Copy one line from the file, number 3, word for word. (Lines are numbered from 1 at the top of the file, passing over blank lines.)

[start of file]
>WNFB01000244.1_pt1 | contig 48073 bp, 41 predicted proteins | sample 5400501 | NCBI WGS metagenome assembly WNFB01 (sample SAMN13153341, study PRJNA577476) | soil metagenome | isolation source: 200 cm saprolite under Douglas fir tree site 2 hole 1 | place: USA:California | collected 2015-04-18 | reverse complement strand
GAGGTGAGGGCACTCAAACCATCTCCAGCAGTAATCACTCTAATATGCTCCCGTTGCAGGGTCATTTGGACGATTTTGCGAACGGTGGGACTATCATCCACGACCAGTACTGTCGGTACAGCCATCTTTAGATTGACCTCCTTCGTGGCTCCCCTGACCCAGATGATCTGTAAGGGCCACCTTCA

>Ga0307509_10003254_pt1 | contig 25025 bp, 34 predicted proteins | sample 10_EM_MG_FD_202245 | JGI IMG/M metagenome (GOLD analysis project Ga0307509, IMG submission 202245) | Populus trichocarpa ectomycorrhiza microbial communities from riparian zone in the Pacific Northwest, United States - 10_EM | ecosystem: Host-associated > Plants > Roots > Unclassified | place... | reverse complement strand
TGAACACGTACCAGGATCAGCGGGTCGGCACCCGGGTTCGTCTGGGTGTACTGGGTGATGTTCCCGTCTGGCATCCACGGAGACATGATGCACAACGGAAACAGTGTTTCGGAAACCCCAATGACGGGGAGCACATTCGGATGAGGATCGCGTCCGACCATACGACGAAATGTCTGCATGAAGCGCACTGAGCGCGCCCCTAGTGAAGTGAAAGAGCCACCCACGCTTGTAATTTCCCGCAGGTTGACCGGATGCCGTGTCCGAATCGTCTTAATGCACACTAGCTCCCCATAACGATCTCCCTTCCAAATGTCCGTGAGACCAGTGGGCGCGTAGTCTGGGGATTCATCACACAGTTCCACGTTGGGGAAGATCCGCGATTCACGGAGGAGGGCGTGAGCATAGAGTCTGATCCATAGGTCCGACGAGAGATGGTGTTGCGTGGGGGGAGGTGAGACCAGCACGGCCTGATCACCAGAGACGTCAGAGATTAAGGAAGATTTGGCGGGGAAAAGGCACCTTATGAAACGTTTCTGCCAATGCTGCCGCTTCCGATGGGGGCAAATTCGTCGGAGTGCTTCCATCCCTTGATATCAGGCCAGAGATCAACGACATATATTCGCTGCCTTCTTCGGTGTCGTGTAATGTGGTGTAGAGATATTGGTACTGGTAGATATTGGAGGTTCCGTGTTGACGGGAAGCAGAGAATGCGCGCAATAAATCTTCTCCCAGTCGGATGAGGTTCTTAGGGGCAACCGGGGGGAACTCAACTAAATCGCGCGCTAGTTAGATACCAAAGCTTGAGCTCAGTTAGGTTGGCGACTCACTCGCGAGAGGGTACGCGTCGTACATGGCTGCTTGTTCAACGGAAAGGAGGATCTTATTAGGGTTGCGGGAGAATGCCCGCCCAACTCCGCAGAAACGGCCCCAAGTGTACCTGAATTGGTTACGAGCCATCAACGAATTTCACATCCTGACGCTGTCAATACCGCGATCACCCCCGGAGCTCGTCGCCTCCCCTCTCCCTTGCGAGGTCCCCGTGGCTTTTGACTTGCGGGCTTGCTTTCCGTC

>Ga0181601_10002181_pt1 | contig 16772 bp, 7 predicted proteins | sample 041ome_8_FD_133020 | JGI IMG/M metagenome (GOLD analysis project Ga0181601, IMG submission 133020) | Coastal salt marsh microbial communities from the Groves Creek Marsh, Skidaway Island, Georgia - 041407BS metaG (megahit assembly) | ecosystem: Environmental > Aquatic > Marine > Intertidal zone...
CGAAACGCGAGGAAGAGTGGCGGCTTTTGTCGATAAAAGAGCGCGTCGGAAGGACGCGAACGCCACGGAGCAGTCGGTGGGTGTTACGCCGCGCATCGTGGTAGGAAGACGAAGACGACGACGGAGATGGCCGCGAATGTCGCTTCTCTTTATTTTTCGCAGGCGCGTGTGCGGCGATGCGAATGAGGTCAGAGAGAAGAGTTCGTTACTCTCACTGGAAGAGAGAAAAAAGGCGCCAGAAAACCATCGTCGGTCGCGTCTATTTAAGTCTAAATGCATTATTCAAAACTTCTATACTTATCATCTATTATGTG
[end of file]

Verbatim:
>Ga0307509_10003254_pt1 | contig 25025 bp, 34 predicted proteins | sample 10_EM_MG_FD_202245 | JGI IMG/M metagenome (GOLD analysis project Ga0307509, IMG submission 202245) | Populus trichocarpa ectomycorrhiza microbial communities from riparian zone in the Pacific Northwest, United States - 10_EM | ecosystem: Host-associated > Plants > Roots > Unclassified | place... | reverse complement strand